1Since 1794 Jefferson had been receiving nail rod for his nail-manufacturing operation at Monticello from Caleb Lownes, a Philadelphia iron merchant with a shop at 16 North Fourth Street. Samuel Howell, Sr., was a merchant with premises at 54 Chestnut Street; his son, Samuel Howell, Jr., an iron merchant on the Vine Street Wharf, supplied Jefferson with nail rod from 1796 (Betts, Jefferson’s Farm Book, pp. 426–53; Betts, Jefferson’s Garden Book, p. 414; Stephens’s Philadelphia Directory, for 1796, p. 114; Hardie, Philadelphia Directory [1794 ed.], p. 73; Jefferson to JM, 24 Apr. 1796).

2Probably Jonathan Sharpless, a Quaker blacksmith who lived in Wilmington, Delaware, 1792–95. He had manufactured a coin-pressing screw for the U.S. Mint in Philadelphia (Gilbert Cope, comp., Genealogy of the Sharpless Family … [Philadelphia, 1887], pp. 247–48).

3Letter not found.

4Private acts in 1795 and 1798 granted a total of $2,000 to each of the late comte de Grasse’s four daughters (ASP description begins American State Papers: Documents, Legislative and Executive, of the Congress of the United States … (38 vols.; Washington, 1832–61). description ends , Claims, pp. 206–7; U.S. Statutes at Large description begins The Public Statutes at Large of the United States of America … (17 vols.; Boston, 1848–73). description ends , 6:19–20, 31).

5Plunkett Chastellux, widow of the marquis de Chastellux (d. 1788), had written to Jefferson on 6 May 1795 complaining of hard times and of her inability to provide her infant son, Alfred, with an inheritance or an education. On the basis of her husband’s services during the Revolution, she hoped for an annual allowance or a grant of land from Congress, enclosed a similar letter for President Washington, and begged Jefferson to intercede on her behalf. Jefferson forwarded her letter to Washington on 12 Sept. 1795 and evidently discussed the matter with friends in Congress, including JM. Neither Washington nor JM wished to support the application, fearing that the precedent would invite a flood of similar requests. Jefferson accordingly strongly discouraged Mme Chastellux from proceeding with any application for American support (Plunkett Chastellux to Jefferson, 6 May 1795; Jefferson to Washington, 12 Sept. 1795; Washington to Jefferson, 4 Oct. 1795; and Jefferson to Mme Chastellux, 10 July 1796 [DLC: Jefferson Papers]).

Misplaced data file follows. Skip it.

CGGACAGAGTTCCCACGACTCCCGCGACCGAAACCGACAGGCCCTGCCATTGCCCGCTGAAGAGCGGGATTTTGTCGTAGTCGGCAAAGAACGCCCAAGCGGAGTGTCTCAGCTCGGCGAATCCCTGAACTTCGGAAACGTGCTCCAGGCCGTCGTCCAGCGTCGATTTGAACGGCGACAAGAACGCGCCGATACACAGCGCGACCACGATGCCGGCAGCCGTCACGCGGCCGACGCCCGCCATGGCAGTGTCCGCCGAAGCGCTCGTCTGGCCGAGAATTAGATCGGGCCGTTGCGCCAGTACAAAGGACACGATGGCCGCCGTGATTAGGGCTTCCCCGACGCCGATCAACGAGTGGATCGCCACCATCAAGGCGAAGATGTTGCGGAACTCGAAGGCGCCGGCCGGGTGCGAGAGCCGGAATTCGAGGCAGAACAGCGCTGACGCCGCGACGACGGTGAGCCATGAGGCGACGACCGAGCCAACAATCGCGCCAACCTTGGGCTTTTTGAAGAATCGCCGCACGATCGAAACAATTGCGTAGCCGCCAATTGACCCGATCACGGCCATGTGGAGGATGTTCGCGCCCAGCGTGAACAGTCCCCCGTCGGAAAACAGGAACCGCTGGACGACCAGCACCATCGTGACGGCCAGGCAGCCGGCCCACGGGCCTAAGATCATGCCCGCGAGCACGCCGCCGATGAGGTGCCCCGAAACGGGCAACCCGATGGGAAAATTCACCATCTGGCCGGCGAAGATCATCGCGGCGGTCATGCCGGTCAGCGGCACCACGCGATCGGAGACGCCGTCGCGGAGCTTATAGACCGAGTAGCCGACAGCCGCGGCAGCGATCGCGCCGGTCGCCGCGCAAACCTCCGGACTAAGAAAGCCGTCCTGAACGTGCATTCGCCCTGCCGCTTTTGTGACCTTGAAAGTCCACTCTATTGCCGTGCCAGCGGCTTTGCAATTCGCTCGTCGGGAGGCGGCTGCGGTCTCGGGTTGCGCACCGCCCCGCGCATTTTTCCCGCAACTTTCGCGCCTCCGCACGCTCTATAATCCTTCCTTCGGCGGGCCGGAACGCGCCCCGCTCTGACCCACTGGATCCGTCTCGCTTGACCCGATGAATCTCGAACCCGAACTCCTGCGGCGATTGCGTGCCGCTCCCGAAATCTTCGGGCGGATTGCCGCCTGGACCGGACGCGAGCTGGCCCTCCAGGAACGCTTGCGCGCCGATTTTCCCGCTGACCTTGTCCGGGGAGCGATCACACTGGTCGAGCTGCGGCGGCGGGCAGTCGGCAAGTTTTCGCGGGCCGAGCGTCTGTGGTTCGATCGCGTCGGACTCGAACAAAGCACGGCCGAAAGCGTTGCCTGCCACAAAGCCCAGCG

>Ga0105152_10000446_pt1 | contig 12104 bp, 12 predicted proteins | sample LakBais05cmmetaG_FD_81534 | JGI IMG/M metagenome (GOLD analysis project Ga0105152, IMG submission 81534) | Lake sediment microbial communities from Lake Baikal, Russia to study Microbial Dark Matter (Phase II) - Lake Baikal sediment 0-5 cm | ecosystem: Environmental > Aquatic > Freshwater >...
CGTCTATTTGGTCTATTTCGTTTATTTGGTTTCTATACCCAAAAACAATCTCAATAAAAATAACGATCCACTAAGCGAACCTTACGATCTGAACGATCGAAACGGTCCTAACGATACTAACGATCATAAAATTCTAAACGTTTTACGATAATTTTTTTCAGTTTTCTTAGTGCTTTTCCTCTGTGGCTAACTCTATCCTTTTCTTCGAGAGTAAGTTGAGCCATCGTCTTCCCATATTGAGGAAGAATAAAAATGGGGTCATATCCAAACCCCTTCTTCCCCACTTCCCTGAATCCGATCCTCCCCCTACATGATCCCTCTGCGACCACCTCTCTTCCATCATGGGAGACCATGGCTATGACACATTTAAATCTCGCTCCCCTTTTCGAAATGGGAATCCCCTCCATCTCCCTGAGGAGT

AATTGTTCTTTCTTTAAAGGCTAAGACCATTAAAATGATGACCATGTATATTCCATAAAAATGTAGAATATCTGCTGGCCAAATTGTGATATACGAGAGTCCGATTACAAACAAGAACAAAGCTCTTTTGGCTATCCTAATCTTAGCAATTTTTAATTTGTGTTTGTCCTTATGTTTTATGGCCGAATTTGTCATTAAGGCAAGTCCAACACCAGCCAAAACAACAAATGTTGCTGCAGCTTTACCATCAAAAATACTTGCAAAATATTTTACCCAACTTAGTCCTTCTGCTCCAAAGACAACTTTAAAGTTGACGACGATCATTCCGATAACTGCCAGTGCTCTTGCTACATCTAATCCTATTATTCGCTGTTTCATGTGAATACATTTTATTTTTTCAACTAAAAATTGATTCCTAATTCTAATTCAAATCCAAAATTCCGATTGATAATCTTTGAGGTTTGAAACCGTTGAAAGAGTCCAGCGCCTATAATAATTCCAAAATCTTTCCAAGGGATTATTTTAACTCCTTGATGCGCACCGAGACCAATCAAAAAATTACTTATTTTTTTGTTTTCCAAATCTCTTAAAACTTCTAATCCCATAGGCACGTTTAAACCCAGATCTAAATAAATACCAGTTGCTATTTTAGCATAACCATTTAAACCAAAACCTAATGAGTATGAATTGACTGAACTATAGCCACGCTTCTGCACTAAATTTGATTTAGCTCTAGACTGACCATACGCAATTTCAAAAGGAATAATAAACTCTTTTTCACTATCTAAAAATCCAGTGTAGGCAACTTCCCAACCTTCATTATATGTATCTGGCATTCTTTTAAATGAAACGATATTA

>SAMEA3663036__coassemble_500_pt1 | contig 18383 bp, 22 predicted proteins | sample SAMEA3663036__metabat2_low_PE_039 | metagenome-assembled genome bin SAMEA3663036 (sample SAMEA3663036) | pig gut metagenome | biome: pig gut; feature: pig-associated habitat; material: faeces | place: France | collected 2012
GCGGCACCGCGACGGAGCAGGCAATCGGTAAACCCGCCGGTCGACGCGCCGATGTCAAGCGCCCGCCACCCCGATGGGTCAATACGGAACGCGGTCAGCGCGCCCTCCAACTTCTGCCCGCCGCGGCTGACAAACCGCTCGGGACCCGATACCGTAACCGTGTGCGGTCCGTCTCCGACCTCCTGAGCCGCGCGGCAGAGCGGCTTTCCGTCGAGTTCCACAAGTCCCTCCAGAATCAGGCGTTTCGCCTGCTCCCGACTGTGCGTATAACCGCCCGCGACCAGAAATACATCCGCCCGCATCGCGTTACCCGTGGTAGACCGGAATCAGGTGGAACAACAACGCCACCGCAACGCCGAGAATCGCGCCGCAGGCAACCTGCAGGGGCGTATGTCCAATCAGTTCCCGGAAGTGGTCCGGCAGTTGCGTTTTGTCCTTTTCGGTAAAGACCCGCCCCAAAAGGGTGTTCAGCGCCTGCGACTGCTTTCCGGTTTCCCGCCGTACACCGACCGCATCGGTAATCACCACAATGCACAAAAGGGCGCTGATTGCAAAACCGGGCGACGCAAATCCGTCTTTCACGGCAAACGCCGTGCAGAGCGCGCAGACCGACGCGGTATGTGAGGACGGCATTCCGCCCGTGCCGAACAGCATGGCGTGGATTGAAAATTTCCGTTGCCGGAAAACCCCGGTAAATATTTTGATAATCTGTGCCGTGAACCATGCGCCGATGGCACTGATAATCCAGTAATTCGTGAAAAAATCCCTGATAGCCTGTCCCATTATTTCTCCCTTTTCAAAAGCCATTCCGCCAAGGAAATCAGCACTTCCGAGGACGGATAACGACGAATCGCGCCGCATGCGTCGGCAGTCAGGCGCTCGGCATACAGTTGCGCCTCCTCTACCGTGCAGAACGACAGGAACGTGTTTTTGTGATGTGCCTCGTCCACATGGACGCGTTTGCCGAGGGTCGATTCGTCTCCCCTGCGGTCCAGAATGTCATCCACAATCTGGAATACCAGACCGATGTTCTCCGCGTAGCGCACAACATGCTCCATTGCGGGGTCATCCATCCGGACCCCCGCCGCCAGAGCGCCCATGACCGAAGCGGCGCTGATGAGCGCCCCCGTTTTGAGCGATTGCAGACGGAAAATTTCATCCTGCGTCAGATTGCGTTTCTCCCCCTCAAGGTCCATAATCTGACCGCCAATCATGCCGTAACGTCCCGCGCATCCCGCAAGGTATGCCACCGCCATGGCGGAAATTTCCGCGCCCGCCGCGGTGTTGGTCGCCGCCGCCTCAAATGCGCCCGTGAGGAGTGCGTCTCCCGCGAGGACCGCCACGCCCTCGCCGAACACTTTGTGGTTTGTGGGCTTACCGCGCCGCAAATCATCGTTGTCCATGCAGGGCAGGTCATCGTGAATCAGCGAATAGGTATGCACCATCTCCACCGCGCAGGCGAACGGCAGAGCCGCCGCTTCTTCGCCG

6The treaty of 5 Sept. 1795 with Algiers had been sent to the Senate on 15 Feb. Under its terms, Congress appropriated up to $24,000 annually for the purchase of naval stores as tribute to the dey of Algiers (ASP description begins American State Papers: Documents, Legislative and Executive, of the Congress of the United States … (38 vols.; Washington, 1832–61). description ends , Foreign Relations, 1:528–32; U.S. Statutes at Large description begins The Public Statutes at Large of the United States of America … (17 vols.; Boston, 1848–73). description ends , 1:460).

7On 20 Feb. 1796 the Philadelphia Aurora General Advertiser printed a lengthy extract from a letter on European affairs by “an American” in Paris, dated 18 Nov. 1795. Jefferson was later to receive, on 21 May 1796, the same information in a letter Monroe sent to him, also dated 18 Nov. 1795 (Jefferson to Monroe, 12 June 1796 [DLC: Jefferson Papers]). Monroe had probably sent a similar letter to Beckley who could have inserted the extract in the Aurora, a practice he had previously adopted with Monroe’s consent (Berkeley and Berkeley, John Beckley, p. 108).

8Ware, Administrator of Jones v. Hylton.